Friday, May 25, 2012

Goldman sets $40 billion clean energy investment plan

Goldman sets $40 billion clean energy investment plan

Wed, May 23 2012
By Lauren Tara LaCapra

(Reuters) - Goldman Sachs Group Inc plans to channel investments
totaling $40 billion over the next decade into renewable energy
projects, an area the investment bank called one of the biggest profit
opportunities since its economists got excited about emerging markets in

Goldman executives said this week that demand for alternative energy
sources will grow with global energy demand, and as big manufacturing
countries, including China and Brazil, set more aggressive targets for
reducing emissions. The bank plans to finance deals with clients' money
and, to a lesser extent, its own funds.

Goldman, which plans to announce the new target at its annual meeting on
Thursday, already invests in clean technology. In 2011, it helped
finance $4.8 billion in clean technology companies globally, and
co-invested more than $500 million in that area. The new target would
average out to $4 billion a year, leading some analysts to minimize the
target as more of a "charm offensive" than a new initiative.

In 2005, Goldman pledged to invest and finance $1 billion of
environmentally friendly projects. By the end of 2011, the company had
exceeded its goal, arranging $24 billion worth of financing and
investing $4 billion into such projects, said Kyung-Ah Park, head of
environmental markets at Goldman.

The bank's new $40 billion target applies to investments and financings
for solar, wind, hydro, biofuels, biomass conversion, energy efficiency,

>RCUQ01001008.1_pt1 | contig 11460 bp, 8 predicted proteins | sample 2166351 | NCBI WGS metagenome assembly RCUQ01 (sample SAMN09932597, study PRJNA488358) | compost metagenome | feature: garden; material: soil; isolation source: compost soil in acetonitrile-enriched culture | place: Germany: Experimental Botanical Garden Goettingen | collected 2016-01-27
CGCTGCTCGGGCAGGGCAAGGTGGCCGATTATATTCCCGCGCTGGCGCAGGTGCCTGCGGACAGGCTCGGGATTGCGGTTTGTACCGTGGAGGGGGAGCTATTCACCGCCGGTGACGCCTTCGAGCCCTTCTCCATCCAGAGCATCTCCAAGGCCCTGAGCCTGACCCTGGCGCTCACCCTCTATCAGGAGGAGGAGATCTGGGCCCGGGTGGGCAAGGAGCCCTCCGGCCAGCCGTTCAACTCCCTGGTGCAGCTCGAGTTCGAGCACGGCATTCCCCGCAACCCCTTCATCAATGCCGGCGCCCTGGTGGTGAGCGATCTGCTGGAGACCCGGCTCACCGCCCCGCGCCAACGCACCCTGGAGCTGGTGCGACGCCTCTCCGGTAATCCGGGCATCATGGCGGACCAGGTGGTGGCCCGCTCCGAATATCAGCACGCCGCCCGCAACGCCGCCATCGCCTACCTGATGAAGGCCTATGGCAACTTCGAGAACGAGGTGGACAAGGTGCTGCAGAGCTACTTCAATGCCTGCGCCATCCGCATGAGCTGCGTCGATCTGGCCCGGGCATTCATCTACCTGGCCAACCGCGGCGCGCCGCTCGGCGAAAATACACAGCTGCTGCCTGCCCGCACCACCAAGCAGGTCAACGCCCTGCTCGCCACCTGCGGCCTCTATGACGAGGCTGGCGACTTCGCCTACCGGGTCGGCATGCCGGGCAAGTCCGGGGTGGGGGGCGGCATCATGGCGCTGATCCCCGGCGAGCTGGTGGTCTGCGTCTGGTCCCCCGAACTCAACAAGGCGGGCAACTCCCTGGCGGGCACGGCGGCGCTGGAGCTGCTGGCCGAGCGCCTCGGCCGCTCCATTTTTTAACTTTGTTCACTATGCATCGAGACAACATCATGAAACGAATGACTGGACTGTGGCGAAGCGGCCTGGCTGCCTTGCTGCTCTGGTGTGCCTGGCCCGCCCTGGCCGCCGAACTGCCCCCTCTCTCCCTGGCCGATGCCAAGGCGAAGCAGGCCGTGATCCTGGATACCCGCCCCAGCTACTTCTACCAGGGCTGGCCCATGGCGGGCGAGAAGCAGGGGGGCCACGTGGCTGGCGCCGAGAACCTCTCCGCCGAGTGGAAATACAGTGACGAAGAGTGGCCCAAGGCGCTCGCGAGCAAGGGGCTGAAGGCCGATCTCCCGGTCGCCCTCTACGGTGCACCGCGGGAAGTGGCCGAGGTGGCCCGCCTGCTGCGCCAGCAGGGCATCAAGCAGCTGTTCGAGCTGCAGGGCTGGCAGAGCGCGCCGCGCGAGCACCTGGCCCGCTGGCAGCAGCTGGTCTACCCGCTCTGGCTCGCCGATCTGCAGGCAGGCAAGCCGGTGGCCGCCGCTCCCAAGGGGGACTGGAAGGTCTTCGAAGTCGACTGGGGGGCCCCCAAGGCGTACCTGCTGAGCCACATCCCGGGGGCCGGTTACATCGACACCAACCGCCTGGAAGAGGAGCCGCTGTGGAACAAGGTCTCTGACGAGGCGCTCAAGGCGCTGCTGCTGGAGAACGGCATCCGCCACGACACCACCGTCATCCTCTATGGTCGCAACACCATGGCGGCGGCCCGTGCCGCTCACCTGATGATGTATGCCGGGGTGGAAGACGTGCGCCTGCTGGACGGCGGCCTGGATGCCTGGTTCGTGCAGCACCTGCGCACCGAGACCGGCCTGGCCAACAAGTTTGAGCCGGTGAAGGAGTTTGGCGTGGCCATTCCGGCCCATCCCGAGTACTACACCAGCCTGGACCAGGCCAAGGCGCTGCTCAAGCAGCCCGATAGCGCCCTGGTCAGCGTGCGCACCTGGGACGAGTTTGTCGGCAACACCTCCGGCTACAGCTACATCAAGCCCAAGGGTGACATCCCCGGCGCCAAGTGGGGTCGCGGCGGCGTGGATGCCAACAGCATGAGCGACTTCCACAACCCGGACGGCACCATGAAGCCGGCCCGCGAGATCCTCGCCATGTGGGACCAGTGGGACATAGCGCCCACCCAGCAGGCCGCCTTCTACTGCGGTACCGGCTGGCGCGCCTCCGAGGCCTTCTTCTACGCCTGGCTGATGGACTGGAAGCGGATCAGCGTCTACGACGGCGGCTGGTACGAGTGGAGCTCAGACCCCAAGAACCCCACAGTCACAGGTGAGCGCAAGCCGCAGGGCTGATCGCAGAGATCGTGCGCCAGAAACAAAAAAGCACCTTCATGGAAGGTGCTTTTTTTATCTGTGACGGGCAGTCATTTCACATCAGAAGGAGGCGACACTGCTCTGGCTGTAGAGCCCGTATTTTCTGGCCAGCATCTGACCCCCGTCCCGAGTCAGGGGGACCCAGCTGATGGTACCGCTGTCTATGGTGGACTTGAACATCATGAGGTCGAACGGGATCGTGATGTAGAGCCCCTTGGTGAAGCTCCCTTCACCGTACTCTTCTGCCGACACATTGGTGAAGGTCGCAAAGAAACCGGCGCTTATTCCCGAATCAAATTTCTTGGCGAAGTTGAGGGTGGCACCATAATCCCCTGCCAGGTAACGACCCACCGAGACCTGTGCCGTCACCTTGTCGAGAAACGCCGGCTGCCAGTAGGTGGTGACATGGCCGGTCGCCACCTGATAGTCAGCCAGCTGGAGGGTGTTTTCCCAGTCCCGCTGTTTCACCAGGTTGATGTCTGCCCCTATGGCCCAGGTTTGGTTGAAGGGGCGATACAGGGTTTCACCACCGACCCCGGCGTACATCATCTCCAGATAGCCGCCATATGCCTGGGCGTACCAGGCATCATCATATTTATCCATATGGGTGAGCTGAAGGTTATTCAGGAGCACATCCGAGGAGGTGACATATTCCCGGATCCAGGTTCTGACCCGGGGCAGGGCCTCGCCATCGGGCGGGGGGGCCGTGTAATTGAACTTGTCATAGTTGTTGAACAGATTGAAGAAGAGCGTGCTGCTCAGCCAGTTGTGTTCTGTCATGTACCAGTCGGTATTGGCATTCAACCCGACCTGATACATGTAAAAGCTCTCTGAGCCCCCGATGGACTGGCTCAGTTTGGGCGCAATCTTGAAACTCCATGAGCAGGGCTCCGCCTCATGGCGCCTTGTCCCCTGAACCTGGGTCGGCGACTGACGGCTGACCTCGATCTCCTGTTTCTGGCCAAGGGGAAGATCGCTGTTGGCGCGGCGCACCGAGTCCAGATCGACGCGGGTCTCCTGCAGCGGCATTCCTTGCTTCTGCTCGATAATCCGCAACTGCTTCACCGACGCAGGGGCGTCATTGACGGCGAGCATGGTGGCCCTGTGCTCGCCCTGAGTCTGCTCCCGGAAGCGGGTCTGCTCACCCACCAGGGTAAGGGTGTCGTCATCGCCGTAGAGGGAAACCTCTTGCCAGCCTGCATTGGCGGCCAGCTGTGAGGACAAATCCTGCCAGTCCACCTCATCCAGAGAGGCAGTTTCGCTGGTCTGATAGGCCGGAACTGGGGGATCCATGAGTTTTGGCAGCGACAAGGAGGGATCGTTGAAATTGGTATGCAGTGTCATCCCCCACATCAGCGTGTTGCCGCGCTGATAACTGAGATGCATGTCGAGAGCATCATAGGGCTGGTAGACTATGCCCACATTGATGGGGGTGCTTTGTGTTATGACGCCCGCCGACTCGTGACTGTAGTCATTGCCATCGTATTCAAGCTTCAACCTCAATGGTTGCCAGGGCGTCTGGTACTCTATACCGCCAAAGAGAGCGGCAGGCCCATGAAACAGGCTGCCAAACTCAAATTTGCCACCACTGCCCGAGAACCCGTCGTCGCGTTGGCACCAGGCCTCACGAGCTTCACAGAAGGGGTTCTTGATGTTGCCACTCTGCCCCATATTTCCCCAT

energy storage, green transportation, efficient materials, LED lighting
and transmission.
Goldman has also pledged to reduce its own net carbon emissions to zero
by 2020.

Stuart Bernstein, head of Goldman's clean technology and renewables
investment banking group, compared the opportunity to technology
investments in the 1990s or investing 10 years ago in fast-growing
countries like Brazil, Russia, India and China, for which Goldman
economist Jim O'Neill coined the term "BRIC" in 2001.

"This is another emerging opportunity we think will be quite large,"
Bernstein said.
Enthusiasm for renewables was high in 2006 and 2007 as oil prices
soared. But enthusiasm waned after the financial crisis cut energy
demand and cash-strapped governments reduced subsidies for alternative
energy programs.

The use of hydraulic fracturing technology to access abundant supplies
of natural gas in the United States and elsewhere has also undermined
alternative sources of energy.

"Obviously we recognize this is not the easiest of times in the clean
energy market but nevertheless the underlying thesis as to why cleaner
and more sustainable forms of energy need to scale up still holds true,"
Park said.

Analysts and experts said Goldman may also be looking to score public
relations points for a relatively small investment.

The bank has been on a charm offensive in recent months, after a former
employee wrote a scathing opinion piece in the New York Times in March
accusing Goldman of ripping off clients regularly. That was the latest
in a series of blows the bank's image has suffered since the financial

"It's forcing a firm that had its roots in being private for a very long
time to have to go out there and defend itself," said Michael Carrazza,
a former Goldman banker who is now CEO of the private equity firm Solaia
Capital Advisors. Promoting these sorts of initiatives makes sense, to
show that the bank does some good, Carrazza added.

(Reporting By Lauren Tara LaCapra)

This is International Rivers' mailing list on the role of international financial institutions in promoting large dams.

You received this message as a subscriber on the list:

To be removed from the list, please visit:

No comments:

Post a Comment